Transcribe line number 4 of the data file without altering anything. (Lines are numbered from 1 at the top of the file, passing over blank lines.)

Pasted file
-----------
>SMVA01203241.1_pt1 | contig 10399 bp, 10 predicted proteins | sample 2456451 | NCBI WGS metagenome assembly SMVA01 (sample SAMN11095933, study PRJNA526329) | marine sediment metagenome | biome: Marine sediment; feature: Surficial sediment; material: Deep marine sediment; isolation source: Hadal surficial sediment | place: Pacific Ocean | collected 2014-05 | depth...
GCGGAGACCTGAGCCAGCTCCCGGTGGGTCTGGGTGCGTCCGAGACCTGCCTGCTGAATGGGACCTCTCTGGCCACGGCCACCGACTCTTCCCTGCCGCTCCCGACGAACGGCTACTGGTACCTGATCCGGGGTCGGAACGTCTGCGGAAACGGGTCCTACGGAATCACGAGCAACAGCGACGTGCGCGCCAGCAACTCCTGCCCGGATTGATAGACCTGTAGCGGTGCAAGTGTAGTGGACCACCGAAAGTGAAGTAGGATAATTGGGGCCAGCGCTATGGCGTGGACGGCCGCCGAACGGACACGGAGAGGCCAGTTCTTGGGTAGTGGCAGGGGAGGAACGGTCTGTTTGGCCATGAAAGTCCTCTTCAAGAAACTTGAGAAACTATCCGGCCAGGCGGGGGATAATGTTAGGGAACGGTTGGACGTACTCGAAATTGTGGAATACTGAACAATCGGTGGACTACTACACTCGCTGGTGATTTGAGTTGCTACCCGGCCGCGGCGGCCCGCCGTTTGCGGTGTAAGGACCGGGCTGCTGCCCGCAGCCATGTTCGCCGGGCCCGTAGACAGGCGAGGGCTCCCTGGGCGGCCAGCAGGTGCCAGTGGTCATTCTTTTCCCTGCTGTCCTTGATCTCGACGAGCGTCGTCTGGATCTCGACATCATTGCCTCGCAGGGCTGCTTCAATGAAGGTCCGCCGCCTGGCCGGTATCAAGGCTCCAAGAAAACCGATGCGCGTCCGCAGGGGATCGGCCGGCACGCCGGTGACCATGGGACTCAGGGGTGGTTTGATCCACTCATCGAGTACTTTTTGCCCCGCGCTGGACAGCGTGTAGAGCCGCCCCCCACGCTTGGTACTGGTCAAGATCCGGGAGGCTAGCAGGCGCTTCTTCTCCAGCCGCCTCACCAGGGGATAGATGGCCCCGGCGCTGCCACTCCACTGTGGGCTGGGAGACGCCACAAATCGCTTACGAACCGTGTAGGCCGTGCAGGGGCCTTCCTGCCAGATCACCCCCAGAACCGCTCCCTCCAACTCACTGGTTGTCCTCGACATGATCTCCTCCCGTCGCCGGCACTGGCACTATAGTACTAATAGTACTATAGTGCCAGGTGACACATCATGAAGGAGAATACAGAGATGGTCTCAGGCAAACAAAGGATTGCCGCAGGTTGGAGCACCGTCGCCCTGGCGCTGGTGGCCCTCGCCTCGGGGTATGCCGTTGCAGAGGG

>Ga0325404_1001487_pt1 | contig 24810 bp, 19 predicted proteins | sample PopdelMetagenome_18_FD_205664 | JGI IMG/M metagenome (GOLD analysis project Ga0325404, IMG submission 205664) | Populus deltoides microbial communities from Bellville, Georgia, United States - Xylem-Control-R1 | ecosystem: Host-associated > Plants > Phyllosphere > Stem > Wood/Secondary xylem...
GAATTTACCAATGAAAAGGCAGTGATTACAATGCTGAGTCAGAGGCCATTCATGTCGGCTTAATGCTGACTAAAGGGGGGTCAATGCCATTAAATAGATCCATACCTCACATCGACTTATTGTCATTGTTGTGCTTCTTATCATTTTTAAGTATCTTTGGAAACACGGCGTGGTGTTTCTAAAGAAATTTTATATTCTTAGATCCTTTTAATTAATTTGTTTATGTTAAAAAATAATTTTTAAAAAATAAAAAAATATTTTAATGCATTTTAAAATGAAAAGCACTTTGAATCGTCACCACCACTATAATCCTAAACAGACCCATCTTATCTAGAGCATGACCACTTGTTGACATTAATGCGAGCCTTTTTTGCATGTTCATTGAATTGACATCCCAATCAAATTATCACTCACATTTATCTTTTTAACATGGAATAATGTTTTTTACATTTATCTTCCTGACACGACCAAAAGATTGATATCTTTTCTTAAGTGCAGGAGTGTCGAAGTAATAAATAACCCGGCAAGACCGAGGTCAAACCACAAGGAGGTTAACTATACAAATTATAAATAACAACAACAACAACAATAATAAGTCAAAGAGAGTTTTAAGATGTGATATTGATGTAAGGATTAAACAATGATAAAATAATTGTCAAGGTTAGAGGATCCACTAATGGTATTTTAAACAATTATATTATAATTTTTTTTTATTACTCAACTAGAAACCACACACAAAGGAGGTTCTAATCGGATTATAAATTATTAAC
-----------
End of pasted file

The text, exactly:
GAATTTACCAATGAAAAGGCAGTGATTACAATGCTGAGTCAGAGGCCATTCATGTCGGCTTAATGCTGACTAAAGGGGGGTCAATGCCATTAAATAGATCCATACCTCACATCGACTTATTGTCATTGTTGTGCTTCTTATCATTTTTAAGTATCTTTGGAAACACGGCGTGGTGTTTCTAAAGAAATTTTATATTCTTAGATCCTTTTAATTAATTTGTTTATGTTAAAAAATAATTTTTAAAAAATAAAAAAATATTTTAATGCATTTTAAAATGAAAAGCACTTTGAATCGTCACCACCACTATAATCCTAAACAGACCCATCTTATCTAGAGCATGACCACTTGTTGACATTAATGCGAGCCTTTTTTGCATGTTCATTGAATTGACATCCCAATCAAATTATCACTCACATTTATCTTTTTAACATGGAATAATGTTTTTTACATTTATCTTCCTGACACGACCAAAAGATTGATATCTTTTCTTAAGTGCAGGAGTGTCGAAGTAATAAATAACCCGGCAAGACCGAGGTCAAACCACAAGGAGGTTAACTATACAAATTATAAATAACAACAACAACAACAATAATAAGTCAAAGAGAGTTTTAAGATGTGATATTGATGTAAGGATTAAACAATGATAAAATAATTGTCAAGGTTAGAGGATCCACTAATGGTATTTTAAACAATTATATTATAATTTTTTTTTATTACTCAACTAGAAACCACACACAAAGGAGGTTCTAATCGGATTATAAATTATTAAC